Florida’s governor downplays the Jan. 6 assault on U.S. Capitol

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Gov. Ron DeSantis on Thursday downplayed aspects of the Jan. 6, 2021, storming of the U.S. Capitol, adding he didn’t intend to watch “nauseating” media-driven, one-year anniversary remembrances.

Appearing at a news conference in West Palm Beach about the coronavirus pandemic, the Republican governor also drew a comparison between the assault on the Capitol by supporters of former President Donald Trump and an ideologically driven 2017 shooting that injured U.S. Rep. Steve Scalise, R-La., and three other people.

“You’re going to see the D.C., New York media, I mean, this is their Christmas, Jan. 6, OK, ” DeSantis said. “They are going to take this and milk this for anything they could to try to be able to smear anyone who ever supported Donald Trump.”

DeSantis then pointed to the 2017 shooting of Scalise and three others during a practice for the annual congressional baseball game.

“That was like a one-day, two-day story,” DeSantis said. “That was not something that the Capitol-based press wanted to talk about. Why? Because it totally undercut their preferred narratives.”

DeSantis, a member of Congress at the time, had left the field shortly before the shooting by a left-wing political activist from Illinois. The shooting was thwarted by Capitol police.

The governor said people should be held accountable for rioting, but he dismissed labeling people who stormed the Capitol as terrorists and rejected descriptions of the events as an insurrection. Trump supporters forced their way into the Capitol to try to prevent Congress from voting to confirm Democratic President Joe Biden’s win over Trump in the November 2020 election.

“Let’s just be clear here, when they try to act like this is something akin to the Sept. 11 attacks, that is an insult to the people who are going into those buildings,” DeSantis said.

“And it’s an insult to people when you say it’s an insurrection, and then a year later, nobody has been charged with that (crime),” DeSantis continued. “People are being charged with disrupting proceedings or (things like) that. I think it’s very important that if this is what you said it was, why are you not charging people? So, I think it’s going to end up being just a politicized Charlie Foxtrot today.”

Of the more than 700 people who have been arrested in the assault on the Capitol, 76 are from Florida. Charges range from entering restricted areas of the legislative building to conspiracy.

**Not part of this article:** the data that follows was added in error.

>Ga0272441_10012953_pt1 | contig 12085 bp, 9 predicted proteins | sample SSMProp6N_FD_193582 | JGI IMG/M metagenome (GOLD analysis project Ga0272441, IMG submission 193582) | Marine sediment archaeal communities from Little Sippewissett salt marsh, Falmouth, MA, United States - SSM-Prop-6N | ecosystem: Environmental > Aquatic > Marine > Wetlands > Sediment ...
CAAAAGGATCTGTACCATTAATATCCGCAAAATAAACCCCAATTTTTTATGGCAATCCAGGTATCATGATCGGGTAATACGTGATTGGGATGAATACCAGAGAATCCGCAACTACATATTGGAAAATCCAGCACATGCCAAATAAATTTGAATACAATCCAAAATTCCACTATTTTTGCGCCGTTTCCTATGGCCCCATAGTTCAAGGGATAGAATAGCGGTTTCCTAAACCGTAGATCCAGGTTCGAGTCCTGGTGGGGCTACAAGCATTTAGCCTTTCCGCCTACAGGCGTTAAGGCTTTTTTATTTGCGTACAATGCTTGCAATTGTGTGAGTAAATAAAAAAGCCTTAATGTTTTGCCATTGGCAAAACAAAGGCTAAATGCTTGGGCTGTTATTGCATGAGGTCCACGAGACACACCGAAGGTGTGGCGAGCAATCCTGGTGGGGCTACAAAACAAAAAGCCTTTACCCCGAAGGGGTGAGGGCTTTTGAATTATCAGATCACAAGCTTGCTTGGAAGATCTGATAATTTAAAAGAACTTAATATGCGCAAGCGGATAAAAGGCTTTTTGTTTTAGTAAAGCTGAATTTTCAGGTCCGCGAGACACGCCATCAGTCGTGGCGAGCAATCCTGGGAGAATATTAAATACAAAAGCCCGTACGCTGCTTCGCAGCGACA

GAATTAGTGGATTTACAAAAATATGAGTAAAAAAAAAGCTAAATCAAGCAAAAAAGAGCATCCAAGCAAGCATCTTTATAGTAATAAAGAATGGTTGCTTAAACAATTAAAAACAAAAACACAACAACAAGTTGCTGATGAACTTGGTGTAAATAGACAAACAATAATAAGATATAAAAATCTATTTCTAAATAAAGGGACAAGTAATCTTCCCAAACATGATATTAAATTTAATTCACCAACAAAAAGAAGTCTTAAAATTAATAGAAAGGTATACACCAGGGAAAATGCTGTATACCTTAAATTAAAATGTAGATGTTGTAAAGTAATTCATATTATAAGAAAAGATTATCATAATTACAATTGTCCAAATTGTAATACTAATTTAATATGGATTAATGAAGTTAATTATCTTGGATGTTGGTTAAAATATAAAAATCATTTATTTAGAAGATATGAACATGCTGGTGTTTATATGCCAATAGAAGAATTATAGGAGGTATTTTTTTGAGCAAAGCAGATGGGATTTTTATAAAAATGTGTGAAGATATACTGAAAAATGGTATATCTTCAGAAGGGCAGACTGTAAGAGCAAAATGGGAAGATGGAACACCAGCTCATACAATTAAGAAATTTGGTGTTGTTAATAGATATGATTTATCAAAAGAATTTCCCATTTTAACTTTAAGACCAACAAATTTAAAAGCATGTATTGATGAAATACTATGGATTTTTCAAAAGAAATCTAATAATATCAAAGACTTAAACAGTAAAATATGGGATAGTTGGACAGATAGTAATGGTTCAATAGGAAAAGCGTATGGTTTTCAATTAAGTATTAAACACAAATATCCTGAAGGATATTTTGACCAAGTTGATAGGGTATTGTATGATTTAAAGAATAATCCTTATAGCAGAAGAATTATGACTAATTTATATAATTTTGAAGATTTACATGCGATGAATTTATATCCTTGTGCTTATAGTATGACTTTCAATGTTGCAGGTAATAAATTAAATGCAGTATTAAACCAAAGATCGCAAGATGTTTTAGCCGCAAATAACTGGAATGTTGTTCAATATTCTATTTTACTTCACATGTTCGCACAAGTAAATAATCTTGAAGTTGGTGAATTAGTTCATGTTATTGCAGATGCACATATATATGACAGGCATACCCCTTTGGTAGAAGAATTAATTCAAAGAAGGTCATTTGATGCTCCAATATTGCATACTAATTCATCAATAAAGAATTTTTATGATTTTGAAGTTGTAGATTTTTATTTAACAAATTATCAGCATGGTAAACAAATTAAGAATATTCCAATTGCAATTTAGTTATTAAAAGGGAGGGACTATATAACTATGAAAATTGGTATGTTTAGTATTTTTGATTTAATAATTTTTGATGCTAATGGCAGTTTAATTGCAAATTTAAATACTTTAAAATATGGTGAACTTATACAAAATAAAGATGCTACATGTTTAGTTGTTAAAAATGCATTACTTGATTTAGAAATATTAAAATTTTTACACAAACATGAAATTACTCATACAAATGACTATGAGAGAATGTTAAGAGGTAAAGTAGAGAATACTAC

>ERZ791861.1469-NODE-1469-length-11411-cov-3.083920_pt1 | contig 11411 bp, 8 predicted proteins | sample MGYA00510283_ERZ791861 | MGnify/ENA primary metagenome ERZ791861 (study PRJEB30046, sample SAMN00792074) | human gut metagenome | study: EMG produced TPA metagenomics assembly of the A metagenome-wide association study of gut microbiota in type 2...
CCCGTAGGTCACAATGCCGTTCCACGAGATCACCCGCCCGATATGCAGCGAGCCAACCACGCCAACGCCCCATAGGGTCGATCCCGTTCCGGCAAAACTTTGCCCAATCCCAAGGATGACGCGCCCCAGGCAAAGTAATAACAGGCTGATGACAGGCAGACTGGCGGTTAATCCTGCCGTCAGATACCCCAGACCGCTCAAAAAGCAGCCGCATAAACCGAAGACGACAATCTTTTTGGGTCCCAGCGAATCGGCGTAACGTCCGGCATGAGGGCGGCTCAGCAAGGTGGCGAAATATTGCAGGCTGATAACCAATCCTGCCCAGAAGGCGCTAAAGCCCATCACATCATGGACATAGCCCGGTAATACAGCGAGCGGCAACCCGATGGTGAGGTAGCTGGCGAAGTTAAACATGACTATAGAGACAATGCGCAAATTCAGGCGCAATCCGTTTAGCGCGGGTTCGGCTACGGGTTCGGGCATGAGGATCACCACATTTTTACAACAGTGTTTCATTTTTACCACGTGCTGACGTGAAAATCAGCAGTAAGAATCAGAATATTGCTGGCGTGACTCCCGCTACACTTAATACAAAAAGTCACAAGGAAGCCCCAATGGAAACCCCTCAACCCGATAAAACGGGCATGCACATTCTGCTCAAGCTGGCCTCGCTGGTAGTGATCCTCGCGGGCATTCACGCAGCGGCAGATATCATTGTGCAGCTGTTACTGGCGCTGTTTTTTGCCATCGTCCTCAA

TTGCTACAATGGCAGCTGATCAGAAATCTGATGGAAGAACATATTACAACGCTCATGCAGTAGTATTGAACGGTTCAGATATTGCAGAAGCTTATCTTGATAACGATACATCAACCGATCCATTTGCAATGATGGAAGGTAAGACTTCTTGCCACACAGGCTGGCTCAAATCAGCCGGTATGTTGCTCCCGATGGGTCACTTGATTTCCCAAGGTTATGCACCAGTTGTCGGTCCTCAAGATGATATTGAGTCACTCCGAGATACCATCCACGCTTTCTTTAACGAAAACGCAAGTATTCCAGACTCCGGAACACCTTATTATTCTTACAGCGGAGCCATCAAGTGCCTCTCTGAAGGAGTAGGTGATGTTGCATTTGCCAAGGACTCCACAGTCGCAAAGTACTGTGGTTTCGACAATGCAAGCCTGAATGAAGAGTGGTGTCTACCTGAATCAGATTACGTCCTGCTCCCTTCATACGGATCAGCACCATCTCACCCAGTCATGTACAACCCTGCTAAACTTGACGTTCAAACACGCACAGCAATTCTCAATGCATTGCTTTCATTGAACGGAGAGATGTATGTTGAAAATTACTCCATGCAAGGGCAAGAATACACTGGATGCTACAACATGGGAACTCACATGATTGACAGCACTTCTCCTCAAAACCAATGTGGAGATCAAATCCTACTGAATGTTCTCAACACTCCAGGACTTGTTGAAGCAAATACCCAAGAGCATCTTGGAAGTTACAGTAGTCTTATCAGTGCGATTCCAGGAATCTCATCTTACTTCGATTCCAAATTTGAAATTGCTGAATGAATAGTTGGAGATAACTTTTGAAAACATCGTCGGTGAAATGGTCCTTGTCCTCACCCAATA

As DeSantis addressed reporters, Democrats across the nation issued statements condemning the assault.

U.S. Rep. Al Lawson, D-Fla., called the attack “shameful.”

“We have seen it in other countries but not here,” Lawson said. “However, this riot happened in front of all our eyes. The insurrection was orchestrated by Americans, then-President Trump was asked by his daughter, his staff and advisers to call the assault off and he did nothing to prevent it. Instead, he helped incite the violence that occurred on that tragic day.”

Florida Democratic Party Chairman Manny Diaz said elected leaders need to stand up against “the hate, the lies and the extremism that led to the vicious attack on our Capitol.”

“I pray that our system of justice not shy away from holding those responsible accountable for their ruthless acts, the grief they caused the families of the Capitol Police, including those that survived, and the lasting damage to our principles of our democracy,” Diaz said in a statement. “I pray that all of us work together — Democrats, Republicans, and Independents — on behalf of the common good to restore decency, honor and respect for the rule of law.”

At Statuary Hall in the Capitol, President Joe Biden said the events of Jan. 6, 2021, can’t be buried, as people involved in the attack were part of an “armed insurrection,” where a president who lost an election “tried to prevent the peaceful transition of power.”

“The former president of the United States of America has created and spread a web of lies about the 2020 election,” Biden said. “He has done so because he values power over principle, because he sees his own interest as more important than his country’s interest, America’s interest, and because his bruised ego means more to him than our democracy and our Constitution.”

But DeSantis, who is widely considered a potential 2024 presidential candidate, dismissed an ongoing investigation by a U.S. House select committee as being ineffectively used for “posturing purposes.”

“It’s not something that I’ve been concerned about in my job here, because, quite frankly, it’s not something that most Floridians have been concerned about,” DeSantis said. “They’re concerned about their jobs, education, inflation, gas prices, all those things.”

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